The cars in use today are the still “Arch Roof” type designed by Mr. Perley A. Thomas and built by the Brill and Perley Thomas Car Companies in 1922-24.  These double trunk cars are 47’8″ in width, and 11’4″ in height.  The exteriors retain their traditional (since 1899) colors of olive green and cream trim and iron red window and door frames.  The interiors are fitted with wooden seats that seat 52 passengers.  The cars can be operated in either direction with controls in the vestibule at each end of the car.  The cars have been completely refurbished by New Orleans Public Service Incorporated (NOPSI) and presently in good condition.

The Bed of the Tracks is Underground Putting the Rails at Ground Level

There is a “roadbed” for the tracks but it is all underground.  Therefore the tracks and neutral ground traversed by cars that were pulled by mules and then powered by steam and then by electricity still appear very much like they did originally.  In the September 30, 1835 issue of the New Orleans Bee the 25 cent ride was described.

“The route passes through a level and beautiful country; Very high, (About six feet above Canal Street), dry and arable lands – and affording one of the most pleasant drives in the Southern States.  It passes through the limits of an ancient forest of Live Oaks; Peculiarly interesting as being one of the very few of its kind now remaining in the South.”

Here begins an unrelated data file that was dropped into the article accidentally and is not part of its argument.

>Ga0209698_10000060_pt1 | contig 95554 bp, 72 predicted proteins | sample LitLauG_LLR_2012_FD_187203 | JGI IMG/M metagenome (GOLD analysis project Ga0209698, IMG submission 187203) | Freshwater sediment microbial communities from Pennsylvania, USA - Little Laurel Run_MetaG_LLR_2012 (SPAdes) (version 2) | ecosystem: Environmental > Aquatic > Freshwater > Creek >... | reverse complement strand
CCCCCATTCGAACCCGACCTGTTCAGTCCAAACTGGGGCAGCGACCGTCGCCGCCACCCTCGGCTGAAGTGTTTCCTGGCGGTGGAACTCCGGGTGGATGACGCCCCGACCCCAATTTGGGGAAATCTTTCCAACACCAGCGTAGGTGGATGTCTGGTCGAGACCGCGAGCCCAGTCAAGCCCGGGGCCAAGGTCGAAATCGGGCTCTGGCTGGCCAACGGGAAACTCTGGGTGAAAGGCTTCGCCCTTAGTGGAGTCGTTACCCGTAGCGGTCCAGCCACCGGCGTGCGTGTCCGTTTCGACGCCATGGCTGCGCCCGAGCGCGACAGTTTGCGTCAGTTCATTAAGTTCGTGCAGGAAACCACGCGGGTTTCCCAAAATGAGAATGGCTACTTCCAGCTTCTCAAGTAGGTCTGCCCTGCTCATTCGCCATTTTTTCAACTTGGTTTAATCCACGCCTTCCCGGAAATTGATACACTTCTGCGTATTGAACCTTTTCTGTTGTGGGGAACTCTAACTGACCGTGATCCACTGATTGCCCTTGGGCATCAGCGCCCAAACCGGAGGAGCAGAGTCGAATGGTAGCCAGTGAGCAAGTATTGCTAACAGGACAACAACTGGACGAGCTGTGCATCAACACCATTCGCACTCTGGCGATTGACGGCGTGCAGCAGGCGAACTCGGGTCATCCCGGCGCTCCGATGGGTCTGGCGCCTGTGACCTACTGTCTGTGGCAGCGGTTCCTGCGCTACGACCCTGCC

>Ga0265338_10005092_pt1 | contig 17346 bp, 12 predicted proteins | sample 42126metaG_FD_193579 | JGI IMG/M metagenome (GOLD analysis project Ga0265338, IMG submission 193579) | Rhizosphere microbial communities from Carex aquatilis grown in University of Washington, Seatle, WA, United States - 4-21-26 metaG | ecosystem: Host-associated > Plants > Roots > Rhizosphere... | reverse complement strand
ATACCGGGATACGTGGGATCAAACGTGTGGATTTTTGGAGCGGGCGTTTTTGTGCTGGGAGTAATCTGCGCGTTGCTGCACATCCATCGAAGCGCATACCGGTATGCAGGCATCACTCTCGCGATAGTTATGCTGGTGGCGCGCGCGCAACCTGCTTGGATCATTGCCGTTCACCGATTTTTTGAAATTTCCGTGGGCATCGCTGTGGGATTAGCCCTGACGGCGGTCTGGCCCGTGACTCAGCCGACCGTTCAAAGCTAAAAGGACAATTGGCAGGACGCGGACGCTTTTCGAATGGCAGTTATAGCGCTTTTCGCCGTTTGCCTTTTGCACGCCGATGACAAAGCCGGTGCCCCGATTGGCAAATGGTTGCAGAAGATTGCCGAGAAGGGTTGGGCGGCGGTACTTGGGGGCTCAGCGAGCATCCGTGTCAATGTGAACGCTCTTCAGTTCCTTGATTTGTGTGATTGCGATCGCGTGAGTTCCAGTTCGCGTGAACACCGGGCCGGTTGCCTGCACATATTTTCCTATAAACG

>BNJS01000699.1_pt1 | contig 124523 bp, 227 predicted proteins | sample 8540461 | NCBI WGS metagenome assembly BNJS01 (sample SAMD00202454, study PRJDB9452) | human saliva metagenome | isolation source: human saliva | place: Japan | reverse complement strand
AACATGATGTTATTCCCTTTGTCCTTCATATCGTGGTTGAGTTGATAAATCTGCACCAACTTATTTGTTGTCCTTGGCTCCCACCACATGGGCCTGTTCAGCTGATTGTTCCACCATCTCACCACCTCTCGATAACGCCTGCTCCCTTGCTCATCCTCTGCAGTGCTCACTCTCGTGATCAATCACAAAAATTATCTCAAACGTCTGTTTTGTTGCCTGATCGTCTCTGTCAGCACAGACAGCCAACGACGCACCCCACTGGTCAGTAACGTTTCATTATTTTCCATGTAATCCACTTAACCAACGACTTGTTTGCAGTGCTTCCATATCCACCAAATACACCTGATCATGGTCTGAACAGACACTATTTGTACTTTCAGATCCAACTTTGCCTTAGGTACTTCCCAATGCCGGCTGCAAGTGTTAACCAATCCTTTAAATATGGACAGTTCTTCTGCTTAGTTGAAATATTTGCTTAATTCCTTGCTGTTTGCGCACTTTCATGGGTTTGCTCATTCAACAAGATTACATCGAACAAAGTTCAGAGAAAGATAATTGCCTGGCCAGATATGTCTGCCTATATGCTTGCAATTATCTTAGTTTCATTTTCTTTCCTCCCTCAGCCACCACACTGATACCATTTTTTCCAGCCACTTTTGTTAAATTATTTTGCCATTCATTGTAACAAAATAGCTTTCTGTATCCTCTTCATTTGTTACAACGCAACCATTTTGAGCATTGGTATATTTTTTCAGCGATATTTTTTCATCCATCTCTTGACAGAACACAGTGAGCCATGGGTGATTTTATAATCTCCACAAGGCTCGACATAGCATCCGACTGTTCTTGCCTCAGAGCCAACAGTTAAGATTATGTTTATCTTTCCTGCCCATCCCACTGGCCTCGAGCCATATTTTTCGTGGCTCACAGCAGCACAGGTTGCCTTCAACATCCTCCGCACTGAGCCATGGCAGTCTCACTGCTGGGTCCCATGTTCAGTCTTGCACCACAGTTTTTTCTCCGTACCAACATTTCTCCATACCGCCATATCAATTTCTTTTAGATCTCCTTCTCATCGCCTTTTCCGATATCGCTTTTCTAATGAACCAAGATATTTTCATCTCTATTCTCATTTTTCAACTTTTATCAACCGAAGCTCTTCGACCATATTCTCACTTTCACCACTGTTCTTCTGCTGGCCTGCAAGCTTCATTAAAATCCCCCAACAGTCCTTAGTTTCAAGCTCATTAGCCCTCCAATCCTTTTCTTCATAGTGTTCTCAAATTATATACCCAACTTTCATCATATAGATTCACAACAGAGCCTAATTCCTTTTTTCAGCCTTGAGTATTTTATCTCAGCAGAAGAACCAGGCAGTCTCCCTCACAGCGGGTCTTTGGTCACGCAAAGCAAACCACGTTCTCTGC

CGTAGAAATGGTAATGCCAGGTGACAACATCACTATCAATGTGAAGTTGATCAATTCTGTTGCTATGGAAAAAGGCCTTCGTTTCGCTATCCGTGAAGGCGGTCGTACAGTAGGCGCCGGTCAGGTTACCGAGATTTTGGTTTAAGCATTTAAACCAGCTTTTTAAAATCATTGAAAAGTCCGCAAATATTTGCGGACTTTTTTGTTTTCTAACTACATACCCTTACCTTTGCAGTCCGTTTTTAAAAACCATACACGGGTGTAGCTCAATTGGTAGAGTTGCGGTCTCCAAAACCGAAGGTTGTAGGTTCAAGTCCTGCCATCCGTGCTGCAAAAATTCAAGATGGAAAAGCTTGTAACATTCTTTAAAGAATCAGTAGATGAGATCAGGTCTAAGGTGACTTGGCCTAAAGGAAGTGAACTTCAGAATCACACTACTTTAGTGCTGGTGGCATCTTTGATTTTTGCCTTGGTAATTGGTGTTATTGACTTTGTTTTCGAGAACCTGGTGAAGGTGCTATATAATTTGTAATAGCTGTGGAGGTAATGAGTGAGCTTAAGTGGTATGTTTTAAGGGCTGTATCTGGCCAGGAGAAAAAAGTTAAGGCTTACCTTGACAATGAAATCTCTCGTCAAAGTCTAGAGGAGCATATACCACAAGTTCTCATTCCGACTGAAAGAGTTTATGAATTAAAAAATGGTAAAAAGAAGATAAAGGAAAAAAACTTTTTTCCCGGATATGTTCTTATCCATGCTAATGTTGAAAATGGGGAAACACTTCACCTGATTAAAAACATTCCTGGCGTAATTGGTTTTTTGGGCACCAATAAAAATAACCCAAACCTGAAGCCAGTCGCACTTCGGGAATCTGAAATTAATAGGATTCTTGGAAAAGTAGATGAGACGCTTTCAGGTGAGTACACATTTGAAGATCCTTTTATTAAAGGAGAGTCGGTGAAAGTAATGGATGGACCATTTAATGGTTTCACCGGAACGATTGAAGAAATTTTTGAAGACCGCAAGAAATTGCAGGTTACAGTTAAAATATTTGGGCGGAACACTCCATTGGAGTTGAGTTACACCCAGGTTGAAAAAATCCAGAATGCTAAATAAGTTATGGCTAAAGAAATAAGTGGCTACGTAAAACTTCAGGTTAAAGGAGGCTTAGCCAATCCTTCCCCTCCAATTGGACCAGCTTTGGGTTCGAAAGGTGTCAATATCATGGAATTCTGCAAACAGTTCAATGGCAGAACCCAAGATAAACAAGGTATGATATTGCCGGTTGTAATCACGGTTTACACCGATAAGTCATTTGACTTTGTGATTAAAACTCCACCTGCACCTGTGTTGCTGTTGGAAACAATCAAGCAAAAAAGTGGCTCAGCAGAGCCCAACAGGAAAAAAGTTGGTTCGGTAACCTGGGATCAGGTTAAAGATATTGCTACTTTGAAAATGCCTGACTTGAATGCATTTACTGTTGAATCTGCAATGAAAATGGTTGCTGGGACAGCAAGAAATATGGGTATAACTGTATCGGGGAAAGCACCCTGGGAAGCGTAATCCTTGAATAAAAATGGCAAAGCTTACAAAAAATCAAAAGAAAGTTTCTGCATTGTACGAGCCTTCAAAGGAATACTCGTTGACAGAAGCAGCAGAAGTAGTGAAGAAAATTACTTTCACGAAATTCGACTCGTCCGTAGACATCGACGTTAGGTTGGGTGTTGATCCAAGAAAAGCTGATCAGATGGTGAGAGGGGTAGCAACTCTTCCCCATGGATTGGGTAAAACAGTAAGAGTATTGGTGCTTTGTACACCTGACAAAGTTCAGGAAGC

St. Charles Line Cars on Canal Before Canal Line Cars Started the Route After Hurricane Katrina

In 1866, General P.G.T. Beauregard, C.S.A., and Associates leased the N.O. & C. R.R. Co., and Beauregard served as an innovative president for almost 10 years.  The constant improvements and increased efficiency under his management were reflected in the value of the Company’s stock which rose from $7.50 per share in 1865 to $110.00 per share by the early 1870s.

Car 900 Heads Uptown on the Historic St. Charles Line

For a 125 years streetcars have been an integral part of travel in New Orleans.  Today the St. Charles Line is the oldest, continuously operated street car line in the world today.  Since 1835, street railway cars have rounded Lee Circle and headed up St. Charles Avenue to Carrollton.  It is one of the last surviving examples of an era in which street railways were one of the major forms of public transit contributing greatly to the development of Urban America.